“I don't like novels that end happily. They depress me so much.”
I first learned about Oscar Wilde through his fairy tales.1 At a time when I was devouring kid’s books and graphic novels, his stories, with their tragic undertones, stood out to me among the likes of Cinderella and Thumbelina and especially Snow White, whom I absolutely despised because I thought she was useless and had no skills besides talking to animals. On the other hand, the Happy Prince with his jewels ripped away, blind and alone in the winter cold, the Nightingale with her chest pierced, dying of blood loss — their suffering resonated with me and inspired me.
As you can see, my inclination for tragedy emerged at a young age. In fact, I’ve always dreaded comedies: they’re shallow and boring and provide no insights nor wisdom. I like books that make me feel wistful and ashamed and stupid and sad, but definitely not happy, because happy endings do end up depressing me so much. To this day, I still don’t get the point of Midsummer Night’s Dream, a play that generates no profound reflections and (not that I’m proud of this in any sense) remains the sole production that brought me to sleep in a packed auditorium. I enjoy Macbeth much better, for it not only warns against power and ambition, but also teaches important life lessons from the legendary Lady Macbeth herself, such as “Look like the innocent flower, but be the serpent under it.” Chris McCandless is a wandering legend because he dies on his travels, Madame Bovary is a cautionary classic because Emma fails her romantic endeavors at self-reinvention. A story without misery is a soulless one, I thought.
All of this means there was no logical reason for me to read The Importance of Being Earnest because, let’s be honest, few plays are more comedic. Yet, as fate would have it, I had just finished Long Day’s Journey into Night, and although I appreciated O’Neill’s autobiographical masterpiece immensely, I found myself needing something to overturn the desolate cloud of hopelessness that would otherwise surely launch me into a depressive episode. That’s how I picked up this play. At the time, it did the job. I found it to be genuinely funny and incredibly witty, and it reminded me of the Dowager Countess of Grantham in Downton Abbey (whose roasts and comebacks I idolize), but that’s as much as I thought about it — upon finishing, I went straight back to my marathon of depressing literature with The Glass Menagerie.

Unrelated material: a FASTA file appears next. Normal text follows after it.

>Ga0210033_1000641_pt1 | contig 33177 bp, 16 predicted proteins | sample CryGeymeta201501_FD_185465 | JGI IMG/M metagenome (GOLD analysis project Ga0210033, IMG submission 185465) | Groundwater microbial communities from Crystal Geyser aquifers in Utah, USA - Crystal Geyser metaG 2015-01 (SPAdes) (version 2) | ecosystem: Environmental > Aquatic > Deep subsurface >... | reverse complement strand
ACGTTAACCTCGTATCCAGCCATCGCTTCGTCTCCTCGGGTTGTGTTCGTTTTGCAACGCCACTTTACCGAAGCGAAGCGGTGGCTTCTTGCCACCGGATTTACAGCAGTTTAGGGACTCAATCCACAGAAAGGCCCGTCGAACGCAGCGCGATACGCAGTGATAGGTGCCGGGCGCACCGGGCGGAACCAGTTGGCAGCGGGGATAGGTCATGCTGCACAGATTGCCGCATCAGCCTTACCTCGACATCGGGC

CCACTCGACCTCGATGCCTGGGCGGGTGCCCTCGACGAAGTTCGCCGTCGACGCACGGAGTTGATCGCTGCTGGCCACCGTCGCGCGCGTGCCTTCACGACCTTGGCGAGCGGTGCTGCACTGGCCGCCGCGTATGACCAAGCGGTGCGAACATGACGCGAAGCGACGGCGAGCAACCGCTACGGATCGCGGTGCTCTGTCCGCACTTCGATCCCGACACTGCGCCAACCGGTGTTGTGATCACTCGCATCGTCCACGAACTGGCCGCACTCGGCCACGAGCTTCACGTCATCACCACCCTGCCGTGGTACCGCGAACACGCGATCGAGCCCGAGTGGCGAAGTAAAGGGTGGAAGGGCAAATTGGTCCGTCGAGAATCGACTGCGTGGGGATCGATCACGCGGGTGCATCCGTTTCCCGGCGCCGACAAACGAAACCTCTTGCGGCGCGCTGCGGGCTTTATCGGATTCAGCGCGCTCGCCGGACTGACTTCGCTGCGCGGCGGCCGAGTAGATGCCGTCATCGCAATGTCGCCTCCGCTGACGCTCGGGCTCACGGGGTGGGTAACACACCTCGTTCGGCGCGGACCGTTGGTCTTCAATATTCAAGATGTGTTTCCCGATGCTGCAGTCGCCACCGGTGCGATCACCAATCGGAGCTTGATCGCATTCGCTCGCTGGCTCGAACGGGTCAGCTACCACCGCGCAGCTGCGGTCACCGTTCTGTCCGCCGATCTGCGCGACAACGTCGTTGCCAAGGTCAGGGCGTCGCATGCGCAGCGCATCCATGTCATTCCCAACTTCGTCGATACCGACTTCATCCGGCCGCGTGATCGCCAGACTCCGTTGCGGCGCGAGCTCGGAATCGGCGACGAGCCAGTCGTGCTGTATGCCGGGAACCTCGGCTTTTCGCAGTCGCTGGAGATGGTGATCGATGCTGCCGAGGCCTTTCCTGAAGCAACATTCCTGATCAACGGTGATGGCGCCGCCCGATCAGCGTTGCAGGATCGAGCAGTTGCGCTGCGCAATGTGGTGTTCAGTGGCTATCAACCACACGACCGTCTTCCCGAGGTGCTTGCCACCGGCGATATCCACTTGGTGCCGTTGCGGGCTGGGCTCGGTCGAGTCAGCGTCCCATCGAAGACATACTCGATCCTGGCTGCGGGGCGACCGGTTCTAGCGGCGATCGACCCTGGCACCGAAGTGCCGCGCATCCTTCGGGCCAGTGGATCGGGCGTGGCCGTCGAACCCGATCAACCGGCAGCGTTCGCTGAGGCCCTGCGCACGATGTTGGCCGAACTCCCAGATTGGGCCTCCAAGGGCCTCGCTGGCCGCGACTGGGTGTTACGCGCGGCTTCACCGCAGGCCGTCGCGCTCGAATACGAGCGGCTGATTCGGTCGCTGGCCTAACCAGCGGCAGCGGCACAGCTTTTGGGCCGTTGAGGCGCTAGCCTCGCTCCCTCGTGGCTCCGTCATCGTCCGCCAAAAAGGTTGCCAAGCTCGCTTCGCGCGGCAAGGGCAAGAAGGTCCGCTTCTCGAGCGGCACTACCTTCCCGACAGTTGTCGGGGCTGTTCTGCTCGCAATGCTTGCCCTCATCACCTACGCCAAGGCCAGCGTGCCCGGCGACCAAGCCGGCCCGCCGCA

“I hope you have not been leading a double life, pretending to be wicked and being good all the time. That would be hypocrisy.”
On a rare, serene, work-free night, I finally watched The Talented Mr. Ripley. During the film, I couldn’t help but notice the similarities between Matt Damon’s impersonation of the rich playboy and pretending to be Ernest, so I made the midnight decision to read The Importance of Being Earnest again. This time around, no longer the palate cleanser between two dismal plays, it brought me, in addition to subdued chuckles as I tried not to wake my roommate, considerations of my own hypocrisy.
I hated the first couple of weeks of college. I hated being herded like cattle in our froco groups (please, we just graduated and know how school works). I hated never having the time to collect my thoughts since we were either at some random workshop or on the way to a random workshop. I hated the fact that all of this mandatory socialization has a name — “Camp Yale” — as if it’s so glorious. Now, after two semesters of refamiliarizing myself with the fast-paced cycle of lectures-homework-exam which reminds me, more than anything, of the terrors of high school, I miss it and think I was an idiot for hating weeks of having no work whatsoever.
“To be natural is such a very difficult pose to keep up.”
What I have only recently noticed, as I started reminiscing the good old days, is how social I had been during Camp Yale. I was eager to meet new people through childish scavenger hunts and enthusiastic to introduce myself in awkward icebreakers, and it’s not until my introverted and passive self began to show, as the cordiality receded like an ebb tide, that I realized it might have been nothing more than a grand façade— the outgoingness grossly unrepresentative of me in my natural habitat. In retrospect, it was exhausting to seem naturally versed in social functions. Talking to people was mentally frustrating, going out was physical exhausting, and having people forget your name every time you see them was frustrating and exhausting. It was all an overwhelming burden on my less-than-expressive self.